UPDATE: Improving industry access to new genetics through improved diagnostics using next generation sequencing

Tuesday, 8 March 2022

Rapid and safe access to new plant genetic stocks is crucial for the greenlife industry to remain profitable, sustainable, and internationally competitive.

To reduce the time greenlife spends in quarantine, a new, quicker process is being developed which would give industry access to new genetic stocks sooner.

Funded by Hort Innovation and led by The Queensland University of Technology (QUT) in collaboration with Australian post entry quarantine (PEQ) facilities, the ‘Improving plant industry access to new genetics through faster and more accurate diagnostics using next generation sequencing (NGS)’ (MT18005) project is currently developing the framework which will set a standard procedure for test operation, meaning each test will be completed the same way, every time.

The project which began July 2019 is using genetic testing to detect viruses and viroids in imported plant material. In partnership with Agriculture Victoria led by Fiona Constable the project is also advancing the detection of bacterial pathogens using next generation sequencing technologies.

A software toolkit was developed from the test learnings of more than 300 plants which will enable PEQ facilities to potentially reduce quarantine times. Technical advances achieved in the project are informing the implementation of a policy framework to enable routine testing of imported plants using the new technology.

Currently Department of Agriculture, Water and the Environment staff are being trained in data analytics using the software toolkit, and appropriate IT infrastructure resources are being made available, to ensure the country is upskilled to handle the new testing processes.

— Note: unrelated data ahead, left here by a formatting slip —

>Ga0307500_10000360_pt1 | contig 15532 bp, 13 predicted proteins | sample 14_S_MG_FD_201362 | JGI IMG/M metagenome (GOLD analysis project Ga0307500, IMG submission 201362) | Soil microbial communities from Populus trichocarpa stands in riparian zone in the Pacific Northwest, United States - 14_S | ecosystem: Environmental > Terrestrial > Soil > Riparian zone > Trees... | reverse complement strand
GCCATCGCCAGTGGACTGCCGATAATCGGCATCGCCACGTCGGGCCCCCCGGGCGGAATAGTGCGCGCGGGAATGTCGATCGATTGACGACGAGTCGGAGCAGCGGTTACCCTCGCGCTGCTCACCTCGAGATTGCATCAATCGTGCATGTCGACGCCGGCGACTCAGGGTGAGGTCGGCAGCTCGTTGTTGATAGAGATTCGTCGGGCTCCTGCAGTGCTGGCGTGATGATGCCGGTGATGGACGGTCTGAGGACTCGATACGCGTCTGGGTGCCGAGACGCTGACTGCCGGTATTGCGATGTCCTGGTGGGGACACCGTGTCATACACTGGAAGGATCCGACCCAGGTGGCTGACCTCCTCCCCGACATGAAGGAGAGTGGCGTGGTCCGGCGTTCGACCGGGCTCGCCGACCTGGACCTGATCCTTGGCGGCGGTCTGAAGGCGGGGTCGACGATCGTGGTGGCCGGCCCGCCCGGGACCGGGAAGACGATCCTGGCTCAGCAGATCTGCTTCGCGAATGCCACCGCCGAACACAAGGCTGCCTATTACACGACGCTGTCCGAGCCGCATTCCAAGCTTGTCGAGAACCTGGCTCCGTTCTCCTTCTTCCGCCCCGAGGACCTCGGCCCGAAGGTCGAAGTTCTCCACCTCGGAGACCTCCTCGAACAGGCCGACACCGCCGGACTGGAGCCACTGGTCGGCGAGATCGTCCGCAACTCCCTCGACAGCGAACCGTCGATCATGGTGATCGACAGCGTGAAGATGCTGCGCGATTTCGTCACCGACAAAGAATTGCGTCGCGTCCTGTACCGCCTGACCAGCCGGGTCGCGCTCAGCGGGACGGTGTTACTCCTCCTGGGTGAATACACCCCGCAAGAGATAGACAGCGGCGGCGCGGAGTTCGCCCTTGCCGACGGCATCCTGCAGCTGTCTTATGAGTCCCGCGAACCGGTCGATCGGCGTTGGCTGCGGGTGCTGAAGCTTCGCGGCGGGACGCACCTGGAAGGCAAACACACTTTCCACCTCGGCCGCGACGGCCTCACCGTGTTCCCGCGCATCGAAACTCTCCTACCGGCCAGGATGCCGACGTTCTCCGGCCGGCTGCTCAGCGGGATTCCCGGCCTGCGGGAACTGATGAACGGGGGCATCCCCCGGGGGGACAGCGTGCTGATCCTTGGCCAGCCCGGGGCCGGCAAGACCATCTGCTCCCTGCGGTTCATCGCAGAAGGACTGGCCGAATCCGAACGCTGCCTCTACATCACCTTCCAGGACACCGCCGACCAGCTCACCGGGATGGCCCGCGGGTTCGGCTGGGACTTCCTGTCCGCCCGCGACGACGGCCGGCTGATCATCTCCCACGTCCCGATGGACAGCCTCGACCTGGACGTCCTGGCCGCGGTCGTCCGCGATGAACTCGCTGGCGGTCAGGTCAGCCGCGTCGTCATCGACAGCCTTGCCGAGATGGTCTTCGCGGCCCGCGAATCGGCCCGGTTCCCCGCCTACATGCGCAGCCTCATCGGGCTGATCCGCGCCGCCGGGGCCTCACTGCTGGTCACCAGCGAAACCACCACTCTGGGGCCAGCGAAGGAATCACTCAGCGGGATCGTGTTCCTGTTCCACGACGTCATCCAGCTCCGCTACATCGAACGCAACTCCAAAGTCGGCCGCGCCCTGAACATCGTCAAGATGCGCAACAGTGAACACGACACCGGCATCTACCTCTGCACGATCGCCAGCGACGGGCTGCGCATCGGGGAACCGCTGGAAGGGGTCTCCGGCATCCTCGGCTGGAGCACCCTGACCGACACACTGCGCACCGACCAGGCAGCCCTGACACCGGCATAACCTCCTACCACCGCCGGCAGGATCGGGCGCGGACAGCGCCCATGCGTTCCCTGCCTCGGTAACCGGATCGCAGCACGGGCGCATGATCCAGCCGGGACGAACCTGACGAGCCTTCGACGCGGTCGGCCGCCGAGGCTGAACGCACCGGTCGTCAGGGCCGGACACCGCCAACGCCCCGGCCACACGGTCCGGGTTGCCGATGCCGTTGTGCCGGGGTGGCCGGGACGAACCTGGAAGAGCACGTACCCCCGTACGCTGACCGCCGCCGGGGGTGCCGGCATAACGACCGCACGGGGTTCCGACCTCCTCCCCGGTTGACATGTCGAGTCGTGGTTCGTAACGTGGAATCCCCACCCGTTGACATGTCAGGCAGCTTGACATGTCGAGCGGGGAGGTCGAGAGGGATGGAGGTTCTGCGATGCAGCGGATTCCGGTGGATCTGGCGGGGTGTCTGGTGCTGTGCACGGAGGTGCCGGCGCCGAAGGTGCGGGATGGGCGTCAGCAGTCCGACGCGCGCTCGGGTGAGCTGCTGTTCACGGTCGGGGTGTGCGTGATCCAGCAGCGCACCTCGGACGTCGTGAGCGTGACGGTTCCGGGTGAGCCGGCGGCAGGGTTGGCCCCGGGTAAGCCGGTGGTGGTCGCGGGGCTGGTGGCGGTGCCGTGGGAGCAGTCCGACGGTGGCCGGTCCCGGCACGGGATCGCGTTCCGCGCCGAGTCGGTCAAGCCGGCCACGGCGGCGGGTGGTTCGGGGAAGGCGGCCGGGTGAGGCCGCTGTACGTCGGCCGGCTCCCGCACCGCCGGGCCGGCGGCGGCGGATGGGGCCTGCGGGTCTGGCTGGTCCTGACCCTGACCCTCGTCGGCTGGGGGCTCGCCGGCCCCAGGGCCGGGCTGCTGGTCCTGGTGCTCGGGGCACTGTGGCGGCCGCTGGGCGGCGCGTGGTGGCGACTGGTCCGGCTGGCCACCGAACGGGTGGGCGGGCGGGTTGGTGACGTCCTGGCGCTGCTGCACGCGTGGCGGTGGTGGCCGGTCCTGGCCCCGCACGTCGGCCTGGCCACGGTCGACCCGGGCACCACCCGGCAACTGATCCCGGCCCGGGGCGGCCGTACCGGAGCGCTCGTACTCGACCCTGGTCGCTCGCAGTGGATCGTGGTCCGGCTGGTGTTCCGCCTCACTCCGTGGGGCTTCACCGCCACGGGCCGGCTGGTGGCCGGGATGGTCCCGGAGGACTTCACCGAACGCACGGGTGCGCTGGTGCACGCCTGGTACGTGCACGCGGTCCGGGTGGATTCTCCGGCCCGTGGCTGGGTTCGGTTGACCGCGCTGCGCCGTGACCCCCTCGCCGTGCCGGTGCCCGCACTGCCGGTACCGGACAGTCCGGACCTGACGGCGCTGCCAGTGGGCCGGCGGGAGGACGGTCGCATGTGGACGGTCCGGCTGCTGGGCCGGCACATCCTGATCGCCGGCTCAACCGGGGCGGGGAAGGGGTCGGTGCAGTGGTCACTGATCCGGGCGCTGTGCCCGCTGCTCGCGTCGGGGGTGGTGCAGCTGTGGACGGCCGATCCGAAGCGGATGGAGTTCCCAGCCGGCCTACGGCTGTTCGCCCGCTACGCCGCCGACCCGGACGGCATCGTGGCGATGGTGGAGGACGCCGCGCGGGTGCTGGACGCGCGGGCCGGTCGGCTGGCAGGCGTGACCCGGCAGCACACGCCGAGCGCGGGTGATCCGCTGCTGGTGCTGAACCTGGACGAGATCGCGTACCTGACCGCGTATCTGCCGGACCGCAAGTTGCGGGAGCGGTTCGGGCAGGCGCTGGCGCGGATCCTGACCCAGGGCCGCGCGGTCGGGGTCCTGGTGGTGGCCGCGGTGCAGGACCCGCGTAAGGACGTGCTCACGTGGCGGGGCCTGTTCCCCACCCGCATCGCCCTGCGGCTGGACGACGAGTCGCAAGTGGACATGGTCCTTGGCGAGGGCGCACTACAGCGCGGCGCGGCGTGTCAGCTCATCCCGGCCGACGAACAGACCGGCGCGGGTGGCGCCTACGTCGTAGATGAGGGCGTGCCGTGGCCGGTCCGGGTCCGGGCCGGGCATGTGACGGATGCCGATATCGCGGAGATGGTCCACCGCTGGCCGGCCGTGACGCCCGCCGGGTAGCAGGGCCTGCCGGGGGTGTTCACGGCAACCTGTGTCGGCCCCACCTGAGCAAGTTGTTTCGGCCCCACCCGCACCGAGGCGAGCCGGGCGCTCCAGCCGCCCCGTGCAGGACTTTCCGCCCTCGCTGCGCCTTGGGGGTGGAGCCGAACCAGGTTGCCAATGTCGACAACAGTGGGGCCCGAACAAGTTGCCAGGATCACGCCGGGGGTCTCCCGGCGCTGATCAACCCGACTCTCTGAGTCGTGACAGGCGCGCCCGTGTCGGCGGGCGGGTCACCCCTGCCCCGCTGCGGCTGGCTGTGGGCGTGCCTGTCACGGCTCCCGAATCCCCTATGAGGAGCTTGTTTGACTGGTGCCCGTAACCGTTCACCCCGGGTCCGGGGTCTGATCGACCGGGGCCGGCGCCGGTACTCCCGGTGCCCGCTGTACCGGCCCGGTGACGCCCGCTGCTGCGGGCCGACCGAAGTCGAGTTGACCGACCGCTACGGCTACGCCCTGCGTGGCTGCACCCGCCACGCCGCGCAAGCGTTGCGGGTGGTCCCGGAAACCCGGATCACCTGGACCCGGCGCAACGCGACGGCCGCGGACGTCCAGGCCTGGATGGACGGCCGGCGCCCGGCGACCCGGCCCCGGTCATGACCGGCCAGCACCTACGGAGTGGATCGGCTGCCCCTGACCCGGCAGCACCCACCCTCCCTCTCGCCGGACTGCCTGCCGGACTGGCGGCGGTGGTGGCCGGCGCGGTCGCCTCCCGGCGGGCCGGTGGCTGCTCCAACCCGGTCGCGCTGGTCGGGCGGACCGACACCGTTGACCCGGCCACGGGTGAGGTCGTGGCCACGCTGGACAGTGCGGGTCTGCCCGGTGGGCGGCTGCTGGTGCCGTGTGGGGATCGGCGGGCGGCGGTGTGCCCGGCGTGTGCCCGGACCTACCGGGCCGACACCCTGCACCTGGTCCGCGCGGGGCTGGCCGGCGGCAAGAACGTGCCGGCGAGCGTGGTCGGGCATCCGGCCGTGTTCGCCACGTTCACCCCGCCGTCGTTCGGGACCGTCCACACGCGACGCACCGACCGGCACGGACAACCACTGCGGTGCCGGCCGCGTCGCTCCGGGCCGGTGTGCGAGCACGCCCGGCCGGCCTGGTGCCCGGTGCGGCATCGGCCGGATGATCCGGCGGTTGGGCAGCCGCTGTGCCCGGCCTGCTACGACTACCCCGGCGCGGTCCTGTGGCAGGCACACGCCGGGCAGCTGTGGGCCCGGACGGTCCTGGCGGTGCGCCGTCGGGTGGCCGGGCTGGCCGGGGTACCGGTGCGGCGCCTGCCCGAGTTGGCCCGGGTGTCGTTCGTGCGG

Once complete the project will revolutionise the process of plant quarantine and potentially lead to a 5 to 10 percent increase in profitability for the greenlife sector. The completed project will detect existing, new, and emerging pests of biosecurity concern, making the industry more resilient and drastically accelerating quarantine testing periods.

This project is expected to end in December 2022, so stay tuned for further updates.

For further information head to: https://www.mdpi.com/2079-7737/11/2/263 or please contact Senior Bioinformatics Solutions Architect eResearch, Research Infrastructure, Roberto Barrero Gumiel at: Roberto Barrero Gumiel roberto.barrero@qut.edu.au

The ‘Improving plant industry access to new genetics through faster and more accurate diagnostics using next generation sequencing (NGS)’ (MT18005) project is funded by Hort Innovation, using the Hort Innovation Citrus, Grape Tables, Rubus, Potato and Nursery research and development levy, co-investment from Queensland University of Technology and contributions from the Australian Government. Hort Innovation is the grower-owned, not-for-profit research and development corporation for Australian horticulture.